theater | Connecticut Public Radio
WNPR

theater

Ryan Lindsay / Connecticut Public Radio

While TheaterWorks’ Hartford home is under construction, its summer plays are taking the stage at the Wadsworth Atheneum. Actually tells the story of two college students grappling with a haunting question—what happened that night after the party? It’s a question that’s resonating with fresh intensity in the #MeToo era.

Nir Paldi (left) and George Mann are creators of "No Kids."
Alex Brenner / Ad Infinitum

The question of if or when to start a family is something many adults ask themselves at some point in their lives.

Ryan Caron King / Connecticut Public Radio

Darko Tresnjak has been artistic director at Hartford Stage Company since 2011. During his tenure here, he's won a Tony. He's had multiple productions make the leap to Broadway. His Anastasia has multiple tours touring internationally.

And this season is his last season in Hartford.

Wikimedia Commons

The question of whether to allow a contested question about citizenship on the 2020 census is before the Supreme Court. How they decide may be altered by new and formerly secret files that show a long-standing relationship between the Republican Party and gerrymandering -- that includes a plan on how to use the census to boost the voting power of "Republicans and non-Hispanic whites." Basically, how to gerrymander through the census. 

Kimberly Wilson / YouTube

Maya Angelou, Harriet Tubman, Rosa Parks. These are three of the eight Black women whose experiences are recounted in Kimberly Wilson’s “A JOURNEY: Musical One-Woman Show”.

This hour, Wilson, a Westport, Connecticut resident, joins us to talk about her experience writing and performing the show. 

Ryan Caron King / Connecticut Public Radio

A staged reading of the courtroom drama 12 Angry Men takes place this weekend in Connecticut. 

In this October 1998 file photo, Mayor Vincent "Buddy" Cianci Jr., poses along in front of the city's skyline in Providence, R.I. Cianci, who served a total of 21 years as mayor, was twice driven from office due to felony convictions.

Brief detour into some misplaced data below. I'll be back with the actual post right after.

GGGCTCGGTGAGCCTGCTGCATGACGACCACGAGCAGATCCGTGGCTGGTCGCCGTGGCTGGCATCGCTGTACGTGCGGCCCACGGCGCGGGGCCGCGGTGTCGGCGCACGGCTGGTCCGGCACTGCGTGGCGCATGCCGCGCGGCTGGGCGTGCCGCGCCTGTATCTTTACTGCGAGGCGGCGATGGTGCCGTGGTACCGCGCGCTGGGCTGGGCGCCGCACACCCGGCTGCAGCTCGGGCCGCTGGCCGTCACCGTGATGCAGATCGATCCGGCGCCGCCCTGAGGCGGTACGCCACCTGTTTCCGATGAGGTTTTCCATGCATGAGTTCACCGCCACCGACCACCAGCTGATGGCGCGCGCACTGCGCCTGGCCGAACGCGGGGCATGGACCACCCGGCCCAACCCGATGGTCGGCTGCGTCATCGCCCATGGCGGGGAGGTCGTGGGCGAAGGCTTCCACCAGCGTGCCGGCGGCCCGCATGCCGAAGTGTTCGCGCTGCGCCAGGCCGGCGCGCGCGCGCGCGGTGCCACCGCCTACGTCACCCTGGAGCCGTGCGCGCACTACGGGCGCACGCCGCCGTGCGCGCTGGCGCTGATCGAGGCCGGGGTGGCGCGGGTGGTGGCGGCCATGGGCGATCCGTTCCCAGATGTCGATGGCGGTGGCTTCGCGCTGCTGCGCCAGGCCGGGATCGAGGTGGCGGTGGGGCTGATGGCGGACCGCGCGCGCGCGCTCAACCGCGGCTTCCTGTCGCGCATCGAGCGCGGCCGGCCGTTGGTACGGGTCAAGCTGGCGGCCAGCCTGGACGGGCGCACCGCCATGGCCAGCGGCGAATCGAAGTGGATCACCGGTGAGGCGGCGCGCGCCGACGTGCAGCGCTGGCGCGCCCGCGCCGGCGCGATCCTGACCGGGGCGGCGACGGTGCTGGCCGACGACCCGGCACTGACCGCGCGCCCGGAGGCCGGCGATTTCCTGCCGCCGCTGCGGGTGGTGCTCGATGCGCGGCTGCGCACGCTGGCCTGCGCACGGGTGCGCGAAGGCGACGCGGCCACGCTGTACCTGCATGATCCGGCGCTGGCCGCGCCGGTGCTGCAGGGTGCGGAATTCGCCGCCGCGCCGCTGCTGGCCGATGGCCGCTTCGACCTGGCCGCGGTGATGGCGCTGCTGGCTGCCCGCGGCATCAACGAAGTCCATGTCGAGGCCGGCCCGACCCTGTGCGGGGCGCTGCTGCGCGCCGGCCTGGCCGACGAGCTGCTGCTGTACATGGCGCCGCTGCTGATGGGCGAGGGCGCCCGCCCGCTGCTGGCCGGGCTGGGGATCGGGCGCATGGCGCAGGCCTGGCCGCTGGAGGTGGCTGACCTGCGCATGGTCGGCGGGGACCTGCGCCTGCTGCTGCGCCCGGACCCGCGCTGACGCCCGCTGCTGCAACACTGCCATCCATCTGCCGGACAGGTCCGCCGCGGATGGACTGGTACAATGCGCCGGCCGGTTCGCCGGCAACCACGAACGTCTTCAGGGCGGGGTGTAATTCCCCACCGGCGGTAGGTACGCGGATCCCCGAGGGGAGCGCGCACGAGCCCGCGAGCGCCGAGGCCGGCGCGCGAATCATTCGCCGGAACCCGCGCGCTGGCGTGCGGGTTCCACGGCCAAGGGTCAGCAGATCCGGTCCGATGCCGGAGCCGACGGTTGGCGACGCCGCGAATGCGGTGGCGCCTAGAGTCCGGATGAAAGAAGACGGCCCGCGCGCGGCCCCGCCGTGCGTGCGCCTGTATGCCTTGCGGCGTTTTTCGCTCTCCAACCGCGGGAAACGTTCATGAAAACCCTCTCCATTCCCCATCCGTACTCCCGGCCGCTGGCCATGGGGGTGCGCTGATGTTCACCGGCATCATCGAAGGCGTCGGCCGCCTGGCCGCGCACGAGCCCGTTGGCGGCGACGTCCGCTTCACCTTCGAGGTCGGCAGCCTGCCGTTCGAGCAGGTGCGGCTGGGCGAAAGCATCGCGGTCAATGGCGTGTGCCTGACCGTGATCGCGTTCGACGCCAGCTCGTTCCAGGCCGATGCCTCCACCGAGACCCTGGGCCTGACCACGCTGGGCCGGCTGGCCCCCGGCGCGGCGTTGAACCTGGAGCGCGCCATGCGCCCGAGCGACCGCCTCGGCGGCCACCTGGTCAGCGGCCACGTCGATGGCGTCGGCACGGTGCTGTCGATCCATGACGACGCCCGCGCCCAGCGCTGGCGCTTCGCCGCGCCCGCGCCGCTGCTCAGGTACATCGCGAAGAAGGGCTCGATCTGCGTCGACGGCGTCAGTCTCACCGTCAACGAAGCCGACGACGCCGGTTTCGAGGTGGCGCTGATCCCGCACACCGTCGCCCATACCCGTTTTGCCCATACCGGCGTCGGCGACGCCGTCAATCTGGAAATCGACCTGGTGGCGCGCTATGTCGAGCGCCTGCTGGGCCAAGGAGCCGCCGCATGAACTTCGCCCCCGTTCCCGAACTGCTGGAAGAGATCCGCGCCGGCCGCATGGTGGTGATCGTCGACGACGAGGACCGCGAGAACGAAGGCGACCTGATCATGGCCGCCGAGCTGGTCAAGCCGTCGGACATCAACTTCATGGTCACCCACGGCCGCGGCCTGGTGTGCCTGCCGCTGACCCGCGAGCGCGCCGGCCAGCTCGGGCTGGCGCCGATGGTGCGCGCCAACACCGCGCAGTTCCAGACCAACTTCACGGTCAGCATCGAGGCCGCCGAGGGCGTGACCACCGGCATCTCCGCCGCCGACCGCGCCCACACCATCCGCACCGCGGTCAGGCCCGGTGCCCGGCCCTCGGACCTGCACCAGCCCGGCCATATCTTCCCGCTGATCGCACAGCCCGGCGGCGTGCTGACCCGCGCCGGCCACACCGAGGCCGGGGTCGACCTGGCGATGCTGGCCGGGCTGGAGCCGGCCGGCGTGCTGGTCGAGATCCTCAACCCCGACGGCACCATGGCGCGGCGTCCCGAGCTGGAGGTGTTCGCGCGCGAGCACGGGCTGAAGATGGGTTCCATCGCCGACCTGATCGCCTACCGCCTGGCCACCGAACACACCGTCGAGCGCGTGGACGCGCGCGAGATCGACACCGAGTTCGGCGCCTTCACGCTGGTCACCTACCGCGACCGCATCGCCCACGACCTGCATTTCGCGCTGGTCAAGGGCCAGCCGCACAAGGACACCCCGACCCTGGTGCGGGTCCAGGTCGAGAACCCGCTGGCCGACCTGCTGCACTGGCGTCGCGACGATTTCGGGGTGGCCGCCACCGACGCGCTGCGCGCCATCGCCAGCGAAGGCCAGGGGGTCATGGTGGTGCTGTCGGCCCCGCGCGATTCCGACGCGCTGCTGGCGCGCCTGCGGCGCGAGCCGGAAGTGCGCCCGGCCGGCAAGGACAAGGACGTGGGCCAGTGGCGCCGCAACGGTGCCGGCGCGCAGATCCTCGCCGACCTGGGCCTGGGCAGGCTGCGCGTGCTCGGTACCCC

Matt York / Associated Press

The larger-than-life former mayor of Providence Buddy Cianci will be reincarnated on stage in his home city later this year, as Trinity Rep stages a new play, The Prince of Providence

For 11-year-old Olivia Mongelli, the bad news came during rehearsal.

"Everyone onstage was just in shock," the Ohio girl, cast as Scout in the dramatic production of the classic Harper Lee novel, told The New York Times. "I just sat there for a second and said, 'Is this a joke?' "

Photo by Carol Rosegg

Whose responsibility is it to confront institutional racism in our country today?

Good Faith: Four Chats About Race and the New Haven Fire Department is playing at Yale Reparatory Theatre this month. It revisits New Haven after a group of firefighters sued the city. The reverse discrimination lawsuit, Ricci v. DeStefano, was decided by the U.S Supreme Court.

Jan Lewandowski / Flickr Creative Commons

Mimes have been gesticulating their way into our hearts (or nightmares) for a lot longer than you may think. While it may have been the legendary Marcel Marceau who popularized the mime, people have been communicating through movement since the very beginning.

Ryan Caron King / Connecticut Public Radio

For eight years, Darko Tresnjak has served as the artistic director at Hartford Stage. This June, the Tony-Award winning director will take his final bow in Hartford and be succeeded by Melia Bensussen. During his stint, the Serbian-born director oversaw Hamlet, The Tempest, Rear Window (with Kevin Bacon), Kiss Me Kate and many other productions, two of which made their way to Broadway: A Gentleman’s Guide to Love and Murder, and Anastasia.

Ryan Caron King / Connecticut Public Radio

Darko Tresnjak has been artistic director at Hartford Stage Company since 2011. During his tenure here, he's won a Tony. He's had multiple productions make the leap to Broadway. His Anastasia has multiple tours touring internationally.

And this season is his last season in Hartford.

Noah Stern Weber / LA Opera

Have you ever been to the opera? I know, you think it's stuffy and formal and only for rich, white people of a certain age. You're wrong. 

Some 16 years ago, New Haven’s fire department was roiled by a controversy over race and promotions. Supposedly race-neutral tests were administered to determine who would move up in rank to captain and lieutenant. But no black firefighters scored high enough to gain promotion.